Ophthalmic Surgery, Lasers and Imaging Retina

Clinical Science Open Access

Vitreous Biopsy Under Air: Technique, Complications, and Volume Outcomes

Meng Zhao, PhD; Yajie Yu, PhD; Wu Liu, PhD

  • Ophthalmic Surgery, Lasers and Imaging Retina. 2019;50(6):365-370
  • https://doi.org/10.3928/23258160-20190605-04
  • Posted June 25, 2019

Abstract

BACKGROUND AND OBJECTIVE:

Classic vitreous biopsy, which targets the vitreous with an undiluted sample of 1 mL to 2 mL, has been used as a diagnostic analysis. Vitrectomy under air infusions have been reported to be able to extract more vitreous sample. In this study, the authors introduce a way of obtaining vitreous sample under air irrigation using 23-gauge vitrectomy and discuss the benefits and potential risks of this procedure.

PATIENTS AND METHODS:

In this retrospective case series study, a total of 65 eyes of 65 patients with macular epiretinal membrane (ERM) or macular hole (MH) were enrolled. A vitreous biopsy was carried out with air infusion. Vitrectomy with fluid infusion was then carried out to remove the residual vitreous. Medical records of patients with macular ERM or MH were reviewed and analyzed. Clinical data, including age, sex, best-corrected visual acuity (BCVA), optical coherence tomography (OCT), axial length, presence of posterior vitreous detachment (PVD), presence of liquefication of vitreous, and refraction, were recorded and investigated. The volume of vitreous sample, visual outcome, and complications related to vitreous biopsy at 1-month follow-up were recorded and analyzed.

RESULTS:

The mean of undiluted vitreous sample volume was 2.1 mL ± 0.2 mL. There were seven patients whose vitreous samples were less than 2 mL during the vitreous biopsy. The mean age of patients was 62.9 years ± 8.4 years (range: 35 years to 85 years) at diagnosis. There were 18 male and 47 female patients. At 1-month follow-up, no patient had decreased visual acuity. There was one patient who had a peripheral retinal break and was treated with photocoagulation during the operation (1.5%). The insufficient vitreous sample that may occur during the vitreous biopsy under air infusion was related to liquefication of vitreous (28.8%).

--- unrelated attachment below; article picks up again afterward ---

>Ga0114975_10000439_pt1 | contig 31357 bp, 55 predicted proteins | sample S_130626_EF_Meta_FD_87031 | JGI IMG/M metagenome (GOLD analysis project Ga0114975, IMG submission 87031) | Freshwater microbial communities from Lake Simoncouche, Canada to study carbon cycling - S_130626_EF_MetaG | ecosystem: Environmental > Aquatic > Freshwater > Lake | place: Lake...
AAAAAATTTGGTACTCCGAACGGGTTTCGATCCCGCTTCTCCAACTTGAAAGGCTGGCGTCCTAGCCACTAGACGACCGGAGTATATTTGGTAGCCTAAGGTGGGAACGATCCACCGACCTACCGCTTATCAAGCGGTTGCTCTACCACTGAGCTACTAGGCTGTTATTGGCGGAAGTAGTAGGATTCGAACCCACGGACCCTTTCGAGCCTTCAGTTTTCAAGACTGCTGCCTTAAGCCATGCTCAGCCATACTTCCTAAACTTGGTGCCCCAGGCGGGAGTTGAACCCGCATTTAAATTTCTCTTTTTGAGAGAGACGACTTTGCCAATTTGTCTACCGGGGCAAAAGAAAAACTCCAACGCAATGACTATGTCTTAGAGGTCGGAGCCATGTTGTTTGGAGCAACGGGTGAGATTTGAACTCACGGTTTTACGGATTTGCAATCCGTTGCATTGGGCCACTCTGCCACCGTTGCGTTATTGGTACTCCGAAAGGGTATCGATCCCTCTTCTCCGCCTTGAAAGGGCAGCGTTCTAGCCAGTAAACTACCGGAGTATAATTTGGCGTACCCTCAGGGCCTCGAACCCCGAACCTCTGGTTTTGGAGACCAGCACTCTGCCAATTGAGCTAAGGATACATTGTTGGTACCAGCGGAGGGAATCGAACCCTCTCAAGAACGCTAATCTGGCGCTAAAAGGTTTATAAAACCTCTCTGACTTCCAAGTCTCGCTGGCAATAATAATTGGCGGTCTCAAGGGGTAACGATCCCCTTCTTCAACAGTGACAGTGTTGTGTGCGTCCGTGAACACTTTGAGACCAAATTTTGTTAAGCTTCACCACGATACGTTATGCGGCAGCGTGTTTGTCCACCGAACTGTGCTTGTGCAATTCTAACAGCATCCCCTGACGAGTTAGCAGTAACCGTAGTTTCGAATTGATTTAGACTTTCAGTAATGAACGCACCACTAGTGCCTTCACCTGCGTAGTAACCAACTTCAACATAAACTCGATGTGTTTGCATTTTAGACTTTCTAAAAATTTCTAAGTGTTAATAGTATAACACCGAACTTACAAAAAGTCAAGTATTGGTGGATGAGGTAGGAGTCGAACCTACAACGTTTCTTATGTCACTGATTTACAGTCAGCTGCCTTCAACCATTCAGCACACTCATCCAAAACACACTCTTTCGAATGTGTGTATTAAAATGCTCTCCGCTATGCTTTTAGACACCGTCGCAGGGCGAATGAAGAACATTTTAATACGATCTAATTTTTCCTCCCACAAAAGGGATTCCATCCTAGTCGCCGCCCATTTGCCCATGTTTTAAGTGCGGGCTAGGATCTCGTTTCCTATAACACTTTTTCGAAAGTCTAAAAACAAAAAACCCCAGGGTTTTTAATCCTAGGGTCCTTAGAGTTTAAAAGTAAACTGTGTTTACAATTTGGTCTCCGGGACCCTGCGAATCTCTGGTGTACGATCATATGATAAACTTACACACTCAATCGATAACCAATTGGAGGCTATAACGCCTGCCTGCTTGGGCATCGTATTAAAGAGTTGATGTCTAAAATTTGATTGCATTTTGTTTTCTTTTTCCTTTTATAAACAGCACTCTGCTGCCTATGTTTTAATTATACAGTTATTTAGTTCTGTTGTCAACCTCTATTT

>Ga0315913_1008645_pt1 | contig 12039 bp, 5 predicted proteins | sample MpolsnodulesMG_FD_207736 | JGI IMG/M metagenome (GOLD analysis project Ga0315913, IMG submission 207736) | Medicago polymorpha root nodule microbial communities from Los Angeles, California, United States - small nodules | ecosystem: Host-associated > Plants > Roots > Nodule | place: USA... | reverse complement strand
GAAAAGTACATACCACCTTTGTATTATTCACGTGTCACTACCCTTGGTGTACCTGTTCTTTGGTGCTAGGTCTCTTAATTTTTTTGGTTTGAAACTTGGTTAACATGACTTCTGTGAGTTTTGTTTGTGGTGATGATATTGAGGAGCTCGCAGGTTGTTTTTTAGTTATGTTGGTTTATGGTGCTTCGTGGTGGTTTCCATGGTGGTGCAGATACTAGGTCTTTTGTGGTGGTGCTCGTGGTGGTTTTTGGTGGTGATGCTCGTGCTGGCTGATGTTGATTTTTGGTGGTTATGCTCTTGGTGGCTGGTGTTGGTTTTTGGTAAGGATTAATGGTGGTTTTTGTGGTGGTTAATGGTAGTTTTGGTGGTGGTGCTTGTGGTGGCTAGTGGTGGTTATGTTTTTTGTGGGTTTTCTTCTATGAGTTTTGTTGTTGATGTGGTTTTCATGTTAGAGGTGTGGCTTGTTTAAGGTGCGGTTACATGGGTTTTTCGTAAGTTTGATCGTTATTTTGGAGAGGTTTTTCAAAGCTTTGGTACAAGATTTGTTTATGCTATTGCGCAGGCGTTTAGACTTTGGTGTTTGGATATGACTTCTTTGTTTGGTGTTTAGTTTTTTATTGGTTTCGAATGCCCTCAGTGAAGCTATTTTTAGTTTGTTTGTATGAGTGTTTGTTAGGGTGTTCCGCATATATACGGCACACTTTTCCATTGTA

CONCLUSION:

In summary, vitreous biopsy with air infusion is a safe and effective maneuver to harvest undiluted vitreous in patients without significant vitreous inflammation.

[Ophthalmic Surg Lasers Imaging Retina. 2019;50:365–370.]

Abstract

BACKGROUND AND OBJECTIVE:

Classic vitreous biopsy, which targets the vitreous with an undiluted sample of 1 mL to 2 mL, has been used as a diagnostic analysis. Vitrectomy under air infusions have been reported to be able to extract more vitreous sample. In this study, the authors introduce a way of obtaining vitreous sample under air irrigation using 23-gauge vitrectomy and discuss the benefits and potential risks of this procedure.

PATIENTS AND METHODS:

In this retrospective case series study, a total of 65 eyes of 65 patients with macular epiretinal membrane (ERM) or macular hole (MH) were enrolled. A vitreous biopsy was carried out with air infusion. Vitrectomy with fluid infusion was then carried out to remove the residual vitreous. Medical records of patients with macular ERM or MH were reviewed and analyzed. Clinical data, including age, sex, best-corrected visual acuity (BCVA), optical coherence tomography (OCT), axial length, presence of posterior vitreous detachment (PVD), presence of liquefication of vitreous, and refraction, were recorded and investigated. The volume of vitreous sample, visual outcome, and complications related to vitreous biopsy at 1-month follow-up were recorded and analyzed.

RESULTS: